Have you stopped to think how quickly life changes in our day? A decade ago, people didn’t have social media at their fingertips to connect with information and news each day. Now, many of us can’t imagine life without it. Back then, none of us read a book electronically. Now, about half of all readers do. The Google world is replacing the Gutenberg world. Today’s freshmen in high school are learning about the terrorist attacks on 9/11 as a piece of history. They weren’t even around when it happened. In fact, most K-12 students have no memory of the 20th century at all.
If you’re like me—you probably find yourself feeling like an immigrant interacting with natives in a new land. You feel the world is a bit strange and you’re predisposed to talk about life as it was back in the “old world”.
How did change happen so fast?
When Change Happens Within a Generation
You and I don’t merely live in an era of change—but in an era of rapid change. Often we see change happen in a matter of months or years, instead of decades or centuries as it once was. The questions that loom in my mind as I attempt to lead students are:
- Am I keeping up with the necessary changes to connect well with them?
- Am I able to not merely cope but lead into the changes that are necessary?
- Am I behind the curve or ahead of the curve as I attempt to lead well?
Allow me to remind you of the obvious.
Those of us who lead must not only keep up with today’s changes, but lead those necessary changes over the next 20-30 years. As the saying goes, “The winds of change are already blowing.”
The big question is—can we prepare our young adults, to orchestrate the change; to make the right adjustments as they lead the way into the future? I have benefited from the foresight of anthropologist Margaret Mead. My friend Chad Causey reminded me of what she wrote prior to her death more than 35 years ago. Mead helps us consider how change takes place in history, and how we can thrive in an era of rapid progress. She notes that when change occurs quickly—and shapes us within a single generation—one or all of four realities exist.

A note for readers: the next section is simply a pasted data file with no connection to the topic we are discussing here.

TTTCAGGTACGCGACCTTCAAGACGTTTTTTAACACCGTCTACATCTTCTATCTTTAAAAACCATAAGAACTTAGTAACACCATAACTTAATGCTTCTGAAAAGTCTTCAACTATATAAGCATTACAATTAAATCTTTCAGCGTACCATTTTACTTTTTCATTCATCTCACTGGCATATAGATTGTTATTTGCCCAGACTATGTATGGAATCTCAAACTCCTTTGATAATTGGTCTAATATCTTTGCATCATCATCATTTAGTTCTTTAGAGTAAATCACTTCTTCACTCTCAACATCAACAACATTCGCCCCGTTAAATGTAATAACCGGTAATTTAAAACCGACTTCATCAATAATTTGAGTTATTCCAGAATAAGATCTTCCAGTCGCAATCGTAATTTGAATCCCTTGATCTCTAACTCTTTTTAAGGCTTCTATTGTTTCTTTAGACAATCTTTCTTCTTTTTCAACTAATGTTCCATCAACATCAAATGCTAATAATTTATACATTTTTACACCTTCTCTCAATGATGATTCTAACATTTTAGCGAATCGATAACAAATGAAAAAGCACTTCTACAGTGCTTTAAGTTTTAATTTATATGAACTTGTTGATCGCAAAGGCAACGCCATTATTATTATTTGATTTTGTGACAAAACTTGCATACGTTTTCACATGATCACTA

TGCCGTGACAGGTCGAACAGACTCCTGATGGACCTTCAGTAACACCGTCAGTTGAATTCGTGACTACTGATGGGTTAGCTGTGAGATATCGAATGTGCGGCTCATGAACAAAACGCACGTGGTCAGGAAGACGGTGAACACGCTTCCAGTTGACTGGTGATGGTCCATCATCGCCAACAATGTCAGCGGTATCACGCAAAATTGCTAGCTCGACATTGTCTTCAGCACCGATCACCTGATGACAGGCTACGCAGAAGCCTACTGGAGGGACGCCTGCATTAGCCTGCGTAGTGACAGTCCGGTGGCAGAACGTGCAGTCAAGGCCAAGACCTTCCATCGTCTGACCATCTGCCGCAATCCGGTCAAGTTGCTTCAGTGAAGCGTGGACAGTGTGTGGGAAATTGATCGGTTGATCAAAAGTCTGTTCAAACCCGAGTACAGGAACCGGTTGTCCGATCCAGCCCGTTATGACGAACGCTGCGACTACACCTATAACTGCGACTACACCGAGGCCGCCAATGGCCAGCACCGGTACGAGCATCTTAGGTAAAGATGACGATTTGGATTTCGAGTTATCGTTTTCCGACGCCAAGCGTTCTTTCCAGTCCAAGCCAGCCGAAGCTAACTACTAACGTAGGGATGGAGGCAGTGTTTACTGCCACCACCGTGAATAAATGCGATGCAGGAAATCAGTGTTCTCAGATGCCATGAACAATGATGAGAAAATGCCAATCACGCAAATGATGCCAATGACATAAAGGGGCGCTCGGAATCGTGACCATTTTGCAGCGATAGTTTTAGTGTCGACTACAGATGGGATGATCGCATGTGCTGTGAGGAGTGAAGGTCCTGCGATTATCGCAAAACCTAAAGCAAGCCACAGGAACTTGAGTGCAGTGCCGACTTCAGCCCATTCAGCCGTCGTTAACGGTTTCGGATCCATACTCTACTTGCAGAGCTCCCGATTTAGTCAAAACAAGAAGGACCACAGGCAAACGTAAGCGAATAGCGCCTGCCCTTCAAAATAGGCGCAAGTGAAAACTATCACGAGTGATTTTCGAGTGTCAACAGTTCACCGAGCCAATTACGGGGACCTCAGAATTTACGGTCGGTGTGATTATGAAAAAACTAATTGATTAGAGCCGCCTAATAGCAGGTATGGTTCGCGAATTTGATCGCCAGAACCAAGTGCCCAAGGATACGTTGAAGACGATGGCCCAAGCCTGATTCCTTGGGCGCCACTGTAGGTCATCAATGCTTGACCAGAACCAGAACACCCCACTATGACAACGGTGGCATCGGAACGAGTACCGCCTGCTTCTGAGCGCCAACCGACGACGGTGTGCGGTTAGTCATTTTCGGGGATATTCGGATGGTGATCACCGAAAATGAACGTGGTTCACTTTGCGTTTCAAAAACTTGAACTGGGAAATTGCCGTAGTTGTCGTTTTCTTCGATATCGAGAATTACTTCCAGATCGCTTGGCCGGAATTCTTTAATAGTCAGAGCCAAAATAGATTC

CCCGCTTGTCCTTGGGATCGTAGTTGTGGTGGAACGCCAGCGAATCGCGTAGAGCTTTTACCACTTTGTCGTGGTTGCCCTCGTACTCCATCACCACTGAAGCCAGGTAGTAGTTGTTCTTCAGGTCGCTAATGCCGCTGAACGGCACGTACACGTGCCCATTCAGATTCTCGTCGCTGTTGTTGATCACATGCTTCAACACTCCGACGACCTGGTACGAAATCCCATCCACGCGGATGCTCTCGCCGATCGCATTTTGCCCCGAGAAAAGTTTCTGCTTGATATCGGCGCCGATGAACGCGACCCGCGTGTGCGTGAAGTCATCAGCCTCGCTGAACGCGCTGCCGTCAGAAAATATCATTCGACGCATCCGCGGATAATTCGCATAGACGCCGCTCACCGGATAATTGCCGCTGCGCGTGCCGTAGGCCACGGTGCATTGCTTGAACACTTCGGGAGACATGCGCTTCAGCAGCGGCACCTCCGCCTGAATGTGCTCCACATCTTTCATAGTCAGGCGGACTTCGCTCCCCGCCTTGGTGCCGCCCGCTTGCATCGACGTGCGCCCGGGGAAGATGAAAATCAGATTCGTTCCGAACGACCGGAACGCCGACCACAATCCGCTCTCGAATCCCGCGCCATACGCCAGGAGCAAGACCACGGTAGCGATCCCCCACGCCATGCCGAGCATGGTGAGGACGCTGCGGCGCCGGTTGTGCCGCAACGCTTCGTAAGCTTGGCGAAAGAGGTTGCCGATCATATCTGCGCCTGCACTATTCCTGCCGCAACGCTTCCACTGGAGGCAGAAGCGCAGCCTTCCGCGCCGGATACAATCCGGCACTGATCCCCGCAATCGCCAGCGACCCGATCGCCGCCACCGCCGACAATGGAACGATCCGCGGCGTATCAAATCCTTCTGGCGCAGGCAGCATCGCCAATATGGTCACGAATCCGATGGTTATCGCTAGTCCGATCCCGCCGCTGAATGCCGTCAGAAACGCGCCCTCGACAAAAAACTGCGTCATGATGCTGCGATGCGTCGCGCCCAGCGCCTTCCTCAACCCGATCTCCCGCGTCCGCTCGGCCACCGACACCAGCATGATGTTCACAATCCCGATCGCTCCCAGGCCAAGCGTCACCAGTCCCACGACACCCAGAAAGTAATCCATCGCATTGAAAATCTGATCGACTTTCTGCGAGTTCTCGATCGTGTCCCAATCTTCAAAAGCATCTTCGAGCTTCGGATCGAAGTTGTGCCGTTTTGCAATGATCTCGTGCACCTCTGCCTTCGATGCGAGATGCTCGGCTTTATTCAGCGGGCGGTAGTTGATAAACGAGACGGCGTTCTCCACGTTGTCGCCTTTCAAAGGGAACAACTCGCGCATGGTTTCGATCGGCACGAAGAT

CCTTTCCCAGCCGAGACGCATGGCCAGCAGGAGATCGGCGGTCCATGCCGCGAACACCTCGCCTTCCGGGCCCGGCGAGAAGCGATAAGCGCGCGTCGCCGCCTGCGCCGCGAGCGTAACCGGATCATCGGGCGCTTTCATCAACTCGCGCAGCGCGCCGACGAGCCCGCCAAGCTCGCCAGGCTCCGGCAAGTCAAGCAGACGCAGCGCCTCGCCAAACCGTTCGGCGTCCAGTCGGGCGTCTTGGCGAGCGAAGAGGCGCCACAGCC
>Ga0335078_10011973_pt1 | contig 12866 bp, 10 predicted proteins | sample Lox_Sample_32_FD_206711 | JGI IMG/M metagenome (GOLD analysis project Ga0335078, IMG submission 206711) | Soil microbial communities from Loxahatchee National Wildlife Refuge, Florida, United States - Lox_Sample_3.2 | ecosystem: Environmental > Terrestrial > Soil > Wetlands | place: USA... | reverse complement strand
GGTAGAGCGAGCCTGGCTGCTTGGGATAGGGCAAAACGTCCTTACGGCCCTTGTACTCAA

When Change Happens Within a Generation, Look for These Realities:
1. The recognition of an imminent threat.
Contemporaries identify dangers that could damage or destroy what we enjoy. If we feel we are about to lose something precious, we are more apt to adjust to new realties, better ways, or to invent solutions. This has led to the discovery of insulin, penicillin, and other medications or vaccines in the field of healthcare.
2. The abandonment of an old practice.
When people naturally migrate to a superior method for making progress, we tend to shift within a single generation. For centuries, humans used horses for transportation, but it took cars only a generation to replace them. At first, cars were called “horseless carriages” because we only saw them as replacements.
3. The introduction of new technology.
This one’s easy. As new technology is created, people can change within a single generation when they see it offers a better way to reach a goal. There was a time we didn’t know we needed a smart device in our hands to make progress and connect with people. Now we can’t imagine life without them.
4. The presence of rarely gifted leaders.
The final shaper of fast change is the introduction of persuasive and brilliant leaders who influence us to do what we might not have done otherwise. I think of Winston Churchill, or Susan B. Anthony; Martin Luther King, Jr. or Steve Jobs. These leaders made us think differently, quickly. They had rare gifts.
The question I am pondering is this: can I help the people around me with any of these four realities? Do my colleagues and friends recognize an imminent threat to healthy living? Are they ready to abandon an old, irrelevant practice? Do they experience enough new technology that enables them to achieve their goals in a superior fashion? Are there any leaders they’d listen to that would help them “adjust their sails”? We have to figure this out.
Question: Which of the four items above are you experiencing?
I am excited about the release of a brand new resource. In Spring 2017, we will offer my latest book called, Marching Off the Map. This post is a taste of the issues I grapple with in it. Subscribe to this blog if you’d like to hear about the release date.
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